An Insurrection Of The Peasantry can be found in

An Insurrection of the Peasantry

By Ambrose Bierce

WHEN a man of genius who is not famous writes a notable poem he must expect one or two of three things: indifference, indignation, ridicule. In commending Mr. George Sterling's " A Wine of Wizardry," published in theSeplemljer number of this magazine, I had this reception of his work in confident expectation and should have mistrusted my judgment if it had net followed. The promptitude of the chorus of denunciation and scorn attested the superb character of the poet's work and was most gratifying.

The reason for the inevitable note of dissent is not far to seek; it inheres in the constitution of the human mind, which is instinctively hostile to what is "out of the common"—and a work of genius is pretty sure to be that. It is by utterance of uncommon thoughts, opinions, sentiments, and fancies that genius is known. All distinction is difference, unconformity. He who is as others are—whose mental processes and manner of expression follow the familiar order—is readily acceptable because easily intelligible to those whose narrow intelligence, barren imagination, and meager vocabulary he shares. "Why, that is great!" says that complacent dullard, "the average man," smiling approval. " I have thought that a hundred times myself!"—thereby supplying abundant evidence that it is not great, nor of any value whatever. To "the average man" what is new is inconceivable, and what he does not understand affronts him. And he is the first arbiter in letters and art. In this "fierce democracie" he dominates literature with a fat and heavy hand—a hand that is not always unfamiliar with the critic's pen.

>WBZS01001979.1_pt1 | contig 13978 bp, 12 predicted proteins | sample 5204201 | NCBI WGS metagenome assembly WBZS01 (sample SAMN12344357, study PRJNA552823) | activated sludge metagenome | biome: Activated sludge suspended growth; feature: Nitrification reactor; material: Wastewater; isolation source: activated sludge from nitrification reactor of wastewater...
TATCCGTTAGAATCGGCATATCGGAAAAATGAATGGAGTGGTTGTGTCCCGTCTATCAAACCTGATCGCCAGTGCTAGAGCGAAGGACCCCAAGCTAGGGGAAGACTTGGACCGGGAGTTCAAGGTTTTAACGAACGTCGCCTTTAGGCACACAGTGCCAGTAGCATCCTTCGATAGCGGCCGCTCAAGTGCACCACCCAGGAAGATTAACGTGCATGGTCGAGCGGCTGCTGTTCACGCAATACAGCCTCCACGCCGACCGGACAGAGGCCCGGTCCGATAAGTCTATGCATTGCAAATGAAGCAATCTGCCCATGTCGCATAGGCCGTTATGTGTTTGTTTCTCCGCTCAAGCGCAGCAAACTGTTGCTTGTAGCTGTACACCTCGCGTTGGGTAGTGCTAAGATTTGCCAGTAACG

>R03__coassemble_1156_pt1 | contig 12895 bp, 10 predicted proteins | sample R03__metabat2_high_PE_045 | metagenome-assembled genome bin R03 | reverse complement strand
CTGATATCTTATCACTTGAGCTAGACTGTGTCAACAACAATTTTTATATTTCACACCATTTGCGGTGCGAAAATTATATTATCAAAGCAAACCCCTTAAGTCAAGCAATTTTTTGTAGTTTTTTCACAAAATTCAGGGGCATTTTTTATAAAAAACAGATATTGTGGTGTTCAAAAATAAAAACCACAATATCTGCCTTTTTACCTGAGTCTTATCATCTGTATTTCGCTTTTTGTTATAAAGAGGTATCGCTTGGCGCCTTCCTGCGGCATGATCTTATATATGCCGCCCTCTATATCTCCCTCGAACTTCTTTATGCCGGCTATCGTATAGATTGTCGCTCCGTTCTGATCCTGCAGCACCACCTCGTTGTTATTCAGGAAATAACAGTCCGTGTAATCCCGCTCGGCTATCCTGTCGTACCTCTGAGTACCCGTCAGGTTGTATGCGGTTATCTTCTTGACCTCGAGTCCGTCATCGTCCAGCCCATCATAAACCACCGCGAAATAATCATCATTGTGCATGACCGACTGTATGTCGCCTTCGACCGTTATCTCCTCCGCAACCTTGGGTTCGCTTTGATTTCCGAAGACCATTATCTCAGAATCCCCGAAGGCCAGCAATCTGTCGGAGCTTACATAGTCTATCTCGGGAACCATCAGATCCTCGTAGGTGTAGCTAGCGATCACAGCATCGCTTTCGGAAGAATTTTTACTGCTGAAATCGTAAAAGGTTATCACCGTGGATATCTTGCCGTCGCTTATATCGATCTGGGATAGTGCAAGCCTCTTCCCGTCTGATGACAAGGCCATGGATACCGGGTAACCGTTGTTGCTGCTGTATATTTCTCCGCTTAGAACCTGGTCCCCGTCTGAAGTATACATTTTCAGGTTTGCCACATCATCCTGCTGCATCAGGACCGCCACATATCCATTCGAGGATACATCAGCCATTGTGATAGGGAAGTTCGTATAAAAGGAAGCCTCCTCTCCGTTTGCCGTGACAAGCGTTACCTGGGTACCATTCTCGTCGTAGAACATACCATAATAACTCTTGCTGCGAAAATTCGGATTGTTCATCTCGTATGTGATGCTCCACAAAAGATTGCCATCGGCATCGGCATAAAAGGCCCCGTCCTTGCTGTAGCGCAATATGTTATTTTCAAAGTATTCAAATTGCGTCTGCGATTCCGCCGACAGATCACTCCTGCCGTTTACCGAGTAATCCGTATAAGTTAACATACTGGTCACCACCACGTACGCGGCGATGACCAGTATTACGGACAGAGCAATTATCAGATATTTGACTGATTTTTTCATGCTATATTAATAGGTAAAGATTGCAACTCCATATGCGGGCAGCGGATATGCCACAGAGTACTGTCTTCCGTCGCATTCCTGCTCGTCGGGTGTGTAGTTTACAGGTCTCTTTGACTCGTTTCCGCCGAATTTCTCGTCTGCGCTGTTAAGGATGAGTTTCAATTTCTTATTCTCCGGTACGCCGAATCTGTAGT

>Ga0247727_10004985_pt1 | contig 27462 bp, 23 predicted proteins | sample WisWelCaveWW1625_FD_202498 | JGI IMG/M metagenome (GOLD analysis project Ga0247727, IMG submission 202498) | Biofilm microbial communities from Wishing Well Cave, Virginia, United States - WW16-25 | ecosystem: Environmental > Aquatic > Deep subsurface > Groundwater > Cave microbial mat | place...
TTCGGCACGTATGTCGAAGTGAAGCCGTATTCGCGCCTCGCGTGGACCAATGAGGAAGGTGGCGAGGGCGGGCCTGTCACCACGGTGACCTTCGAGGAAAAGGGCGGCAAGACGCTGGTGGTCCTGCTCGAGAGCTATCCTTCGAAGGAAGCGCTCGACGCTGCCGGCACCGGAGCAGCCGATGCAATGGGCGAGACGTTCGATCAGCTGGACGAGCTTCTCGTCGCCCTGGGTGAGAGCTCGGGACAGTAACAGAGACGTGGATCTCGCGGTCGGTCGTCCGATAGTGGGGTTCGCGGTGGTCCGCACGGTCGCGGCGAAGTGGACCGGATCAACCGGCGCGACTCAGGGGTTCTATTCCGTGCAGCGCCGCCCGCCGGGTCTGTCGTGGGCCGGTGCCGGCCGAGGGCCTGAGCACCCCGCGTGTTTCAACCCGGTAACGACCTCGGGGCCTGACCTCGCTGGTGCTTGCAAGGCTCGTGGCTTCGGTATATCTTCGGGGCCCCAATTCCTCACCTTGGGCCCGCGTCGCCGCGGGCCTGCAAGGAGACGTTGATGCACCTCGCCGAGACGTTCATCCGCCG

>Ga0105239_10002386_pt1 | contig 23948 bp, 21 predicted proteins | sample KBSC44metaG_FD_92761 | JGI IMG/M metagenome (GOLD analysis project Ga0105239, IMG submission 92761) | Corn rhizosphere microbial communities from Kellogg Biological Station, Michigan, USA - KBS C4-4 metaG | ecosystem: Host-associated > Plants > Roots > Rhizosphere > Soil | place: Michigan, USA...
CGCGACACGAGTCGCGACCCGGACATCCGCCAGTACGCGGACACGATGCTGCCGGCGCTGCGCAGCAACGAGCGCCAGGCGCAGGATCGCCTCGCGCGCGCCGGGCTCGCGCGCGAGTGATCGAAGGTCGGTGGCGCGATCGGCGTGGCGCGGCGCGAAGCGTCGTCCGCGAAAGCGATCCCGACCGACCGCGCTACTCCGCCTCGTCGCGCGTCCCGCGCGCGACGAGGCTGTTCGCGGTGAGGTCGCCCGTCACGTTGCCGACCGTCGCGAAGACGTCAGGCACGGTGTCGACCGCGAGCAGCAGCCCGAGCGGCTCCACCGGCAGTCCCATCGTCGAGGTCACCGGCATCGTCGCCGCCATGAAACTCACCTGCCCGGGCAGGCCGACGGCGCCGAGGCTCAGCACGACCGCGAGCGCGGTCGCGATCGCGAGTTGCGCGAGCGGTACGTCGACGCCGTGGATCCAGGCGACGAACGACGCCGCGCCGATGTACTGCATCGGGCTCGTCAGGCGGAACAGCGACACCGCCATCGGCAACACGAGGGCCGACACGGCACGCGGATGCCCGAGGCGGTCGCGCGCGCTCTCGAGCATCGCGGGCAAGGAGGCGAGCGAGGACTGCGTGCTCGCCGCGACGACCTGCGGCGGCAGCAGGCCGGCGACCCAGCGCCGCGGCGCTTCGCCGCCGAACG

In returning here to the subject of Mr. Sterling's poem I have no intention of expounding and explaining it to persons who know nothing of poetry and are inaccessible to instruction. Those who, in the amusing controversy which I unwittingly set raging round Mr. Sterling's name, have spoken for them are in equal mental darkness and somewhat thicker moral, as it is my humble hope to prove.

When the cause to be served is ignorance, the means of service is invariably misrepresentation. The champion of offended Dulness falsifies in statement and cheats in argument, for he serves a client without a conscience. A knowledge of right and wrong is not acquired to-day, as in the time of Adam and Eve, by eating an apple; it is attained by only the highest intelligences. But before undertaking the congenial task of pointing out the moral unworth of my honorable opponents, it seems worth while to explain that the distinguished proponent of the controversy has had the deep misfortune to misunderstand the question at issue. He has repeatedly fallen into the error of affirming, with all the emphasis of shouting capitals, that "Ambrose Bierce says it ["A Wine of Wizardry "] is the greatest poem ever written in America," and at least once has declared that I pronounced it "the only great poem ever written in America." If the dispute had been prolonged I shudder to think that his disobedient understanding might have misled him to say that I swore it was the only great poem ever written in the world.

To those who know me it is hardly needful, I hope, to explain that I said none of the words so generously p...

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